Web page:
Cybersecurity comment: Cyber threats remain relentless

1 June 2020 Cyber Security

Hi-Tech Security Solutions asked a few cybersecurity experts to tell us about the current threat landscape, including what individuals and companies can do to protect themselves. We will be publishing each expert’s answer in Hi-Tech Security Solutions’ news briefs over the next few weeks (the answers will naturally also be online).

This article features insights from Gregory Dellas, security pre-sales for CA Southern Africa.

Gregory Dellas

Threats in the cyber-landscape remain relentless. It would appear there is no respite, not even in times of coronavirus crisis. A report released by the email filtering firm, Proofpoint, found that over 80% of email-based threats in Q1 2020 leverage COVID-19 in some form to feign legitimacy to the end user [1]. This is just one example of the security risks facing organisations today which can only be tackled with strategic action and focus on detection, followed by determining the resolution measures that must be applied to the situation. The latter is usually referred to as a security control or mitigation measure.

Triangles of security

Apart from the titular threats, detection and resolution (Confidentiality, Integrity, and Availability (CIA) and Authentication, Authorisation and Accounting (AAA) also spring to mind), I’ve observed that cybersecurity has three foundational elements: policy/process, technology, and the human factors. IT professionals often fail to appreciate the importance of combining each element and become too focused on technology. Let’s discuss these security approaches and highlight a few examples of where they are combined.

Gregory Dellas.


Here is a recent example of something that is part technical/part process that any organisation can implement. Security.txt is a proposed IETF standard that defines how organisations can implement a procedure for security researchers to disclose vulnerabilities. Modelled after the robots.txt convention, it assists with the need for reporting security issues in a responsible manner and is well worth implementing, with many Internet giants having done so already. Other established processes, such as the principle of least privilege, begin on paper, and eventually blend with technologies like Data Loss Prevention (DLP) and Privileged Access Management (PAM) – in order to put the principle into practice.


Every organisation would do well to start with implementing technical controls in line with well-known published standards. These include the NIST Cybersecurity framework, CIS v7 and ISO 27001. At this stage the list of recommended controls are supported by many vendors at price points appropriate for varying sizes of business. Malware defence, secure web gateways, edge or boundary defence, and continuous vulnerability assessment, amongst others, are mature solutions that stand well on their own.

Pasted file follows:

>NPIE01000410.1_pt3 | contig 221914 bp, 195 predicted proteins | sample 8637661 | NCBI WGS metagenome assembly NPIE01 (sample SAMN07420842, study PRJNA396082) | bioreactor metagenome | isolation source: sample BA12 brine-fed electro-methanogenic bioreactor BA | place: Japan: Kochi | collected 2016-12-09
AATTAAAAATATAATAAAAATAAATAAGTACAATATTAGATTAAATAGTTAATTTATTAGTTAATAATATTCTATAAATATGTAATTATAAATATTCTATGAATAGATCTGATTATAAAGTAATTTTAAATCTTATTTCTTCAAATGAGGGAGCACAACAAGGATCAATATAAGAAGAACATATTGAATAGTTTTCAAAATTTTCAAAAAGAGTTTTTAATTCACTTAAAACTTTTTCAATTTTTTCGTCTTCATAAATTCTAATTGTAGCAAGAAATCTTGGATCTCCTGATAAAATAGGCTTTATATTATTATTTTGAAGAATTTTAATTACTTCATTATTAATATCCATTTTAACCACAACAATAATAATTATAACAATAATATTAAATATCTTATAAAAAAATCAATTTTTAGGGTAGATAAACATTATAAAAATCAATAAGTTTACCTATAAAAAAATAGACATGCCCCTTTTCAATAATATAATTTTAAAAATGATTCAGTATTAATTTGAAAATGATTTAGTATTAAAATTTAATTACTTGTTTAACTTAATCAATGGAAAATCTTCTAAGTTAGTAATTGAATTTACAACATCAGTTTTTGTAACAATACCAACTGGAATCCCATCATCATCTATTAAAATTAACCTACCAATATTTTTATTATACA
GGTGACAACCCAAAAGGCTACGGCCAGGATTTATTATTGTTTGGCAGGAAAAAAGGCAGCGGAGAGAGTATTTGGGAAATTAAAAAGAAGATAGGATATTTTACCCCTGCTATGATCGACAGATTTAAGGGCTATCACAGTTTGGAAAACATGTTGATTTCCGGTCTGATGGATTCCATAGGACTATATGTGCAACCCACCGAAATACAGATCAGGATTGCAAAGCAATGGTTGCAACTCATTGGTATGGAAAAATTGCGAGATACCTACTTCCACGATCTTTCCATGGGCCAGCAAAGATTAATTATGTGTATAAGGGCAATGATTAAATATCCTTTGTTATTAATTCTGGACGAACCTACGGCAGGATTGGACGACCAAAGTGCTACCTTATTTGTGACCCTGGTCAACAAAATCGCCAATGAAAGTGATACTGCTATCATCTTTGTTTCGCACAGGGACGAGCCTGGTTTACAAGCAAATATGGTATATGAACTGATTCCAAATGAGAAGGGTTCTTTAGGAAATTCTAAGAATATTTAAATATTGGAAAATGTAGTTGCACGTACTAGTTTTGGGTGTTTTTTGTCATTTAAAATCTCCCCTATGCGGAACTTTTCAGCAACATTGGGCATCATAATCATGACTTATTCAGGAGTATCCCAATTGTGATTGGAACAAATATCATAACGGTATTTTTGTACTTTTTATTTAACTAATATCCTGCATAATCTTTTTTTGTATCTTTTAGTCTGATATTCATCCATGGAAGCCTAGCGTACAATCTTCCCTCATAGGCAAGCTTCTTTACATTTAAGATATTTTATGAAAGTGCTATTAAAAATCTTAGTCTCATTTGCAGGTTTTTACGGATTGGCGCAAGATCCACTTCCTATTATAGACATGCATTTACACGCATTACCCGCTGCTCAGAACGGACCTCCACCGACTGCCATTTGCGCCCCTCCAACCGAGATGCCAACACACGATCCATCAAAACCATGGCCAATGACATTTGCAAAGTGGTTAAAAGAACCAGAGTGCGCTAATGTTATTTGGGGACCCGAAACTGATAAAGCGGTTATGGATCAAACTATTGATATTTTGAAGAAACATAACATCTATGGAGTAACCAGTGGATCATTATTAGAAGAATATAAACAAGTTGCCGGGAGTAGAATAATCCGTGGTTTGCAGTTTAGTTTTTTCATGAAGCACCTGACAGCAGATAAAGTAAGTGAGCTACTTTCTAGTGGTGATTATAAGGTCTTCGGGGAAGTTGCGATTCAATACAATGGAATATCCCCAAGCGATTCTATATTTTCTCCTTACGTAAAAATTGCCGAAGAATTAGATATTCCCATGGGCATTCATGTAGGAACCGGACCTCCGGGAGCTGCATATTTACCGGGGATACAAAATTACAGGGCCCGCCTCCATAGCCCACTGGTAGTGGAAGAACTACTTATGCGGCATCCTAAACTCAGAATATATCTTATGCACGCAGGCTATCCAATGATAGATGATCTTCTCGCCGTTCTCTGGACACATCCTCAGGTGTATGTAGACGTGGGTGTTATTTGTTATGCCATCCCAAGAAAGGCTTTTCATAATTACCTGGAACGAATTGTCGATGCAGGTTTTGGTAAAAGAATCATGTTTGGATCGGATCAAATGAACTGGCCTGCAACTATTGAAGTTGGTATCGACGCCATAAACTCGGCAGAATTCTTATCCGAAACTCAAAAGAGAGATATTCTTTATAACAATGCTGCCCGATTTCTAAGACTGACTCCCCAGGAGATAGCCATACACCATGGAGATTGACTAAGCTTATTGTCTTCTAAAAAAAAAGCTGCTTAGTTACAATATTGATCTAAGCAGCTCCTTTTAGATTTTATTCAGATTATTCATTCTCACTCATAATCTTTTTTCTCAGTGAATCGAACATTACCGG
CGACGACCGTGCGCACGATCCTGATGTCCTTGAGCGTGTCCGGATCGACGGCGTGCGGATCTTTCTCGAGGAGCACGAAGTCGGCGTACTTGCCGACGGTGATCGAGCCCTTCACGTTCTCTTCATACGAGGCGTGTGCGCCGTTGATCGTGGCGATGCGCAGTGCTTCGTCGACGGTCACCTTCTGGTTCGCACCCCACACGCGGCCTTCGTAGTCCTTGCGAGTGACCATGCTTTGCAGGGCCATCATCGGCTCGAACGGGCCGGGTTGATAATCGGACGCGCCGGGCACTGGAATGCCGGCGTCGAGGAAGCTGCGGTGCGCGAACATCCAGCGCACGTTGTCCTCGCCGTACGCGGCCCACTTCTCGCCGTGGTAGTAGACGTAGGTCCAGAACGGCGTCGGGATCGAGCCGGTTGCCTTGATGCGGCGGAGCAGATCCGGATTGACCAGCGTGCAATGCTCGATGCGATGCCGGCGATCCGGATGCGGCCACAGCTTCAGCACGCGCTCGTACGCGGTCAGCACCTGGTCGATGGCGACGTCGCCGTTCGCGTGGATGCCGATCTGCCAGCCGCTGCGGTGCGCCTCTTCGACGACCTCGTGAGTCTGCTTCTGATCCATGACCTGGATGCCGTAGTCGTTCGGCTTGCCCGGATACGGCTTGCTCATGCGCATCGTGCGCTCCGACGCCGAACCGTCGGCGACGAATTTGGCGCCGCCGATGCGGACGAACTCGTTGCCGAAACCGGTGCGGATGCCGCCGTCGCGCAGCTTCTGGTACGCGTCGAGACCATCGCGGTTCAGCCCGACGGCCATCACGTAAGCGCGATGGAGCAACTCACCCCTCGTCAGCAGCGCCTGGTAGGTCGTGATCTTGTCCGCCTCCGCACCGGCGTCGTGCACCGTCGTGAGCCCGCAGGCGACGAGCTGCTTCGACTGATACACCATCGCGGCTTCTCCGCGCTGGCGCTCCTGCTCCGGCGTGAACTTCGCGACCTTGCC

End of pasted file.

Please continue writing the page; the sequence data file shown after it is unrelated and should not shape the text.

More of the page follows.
I’ve observed that blending these tools with predictive threat analysis is an evolving trend, sometimes backed by artificial intelligence (AI) solutions to improve efficiency. [2] Consider that you don’t need to deploy every advanced technology on every node of your organisation. Taking the time to implement predictive methodologies and solutions, helps answer the question of what to secure. Cyber risk insurance is also affected by this exercise if one is to optimise coverage.

Human factors

Human factor safeguards are about influencing people’s behaviours towards desirable pathways. One example of this is the signage that almost every security company displays outside premises to inform bad actors that they are being monitored. The purpose of this human factor control is to deter bad behaviour before it happens. While its mitigation impact may be small, it does make a difference and the cost is low.

It is very difficult to apply technical controls to human behaviour. Social engineering works well because people’s natural human inclination is to help other people, and that won’t change. For organisations to address this human factor risk, they must go beyond the standard annual security awareness training and embark on building a culture of security.

One way to do this is to handpick a department or influential individuals who behave in a consistently desirable manner. Then promote their conduct to hopefully influence the behaviour of others around them. Imagine if the current Springbok captain Siya Kholisi endorsed the importance of password managers. No doubt, the public would take secure password management much more seriously. There are many other examples of new social cognitive theories being applied at work.

In conclusion, the threat remains constant, however, the options available to detect and control risk have never been greater.




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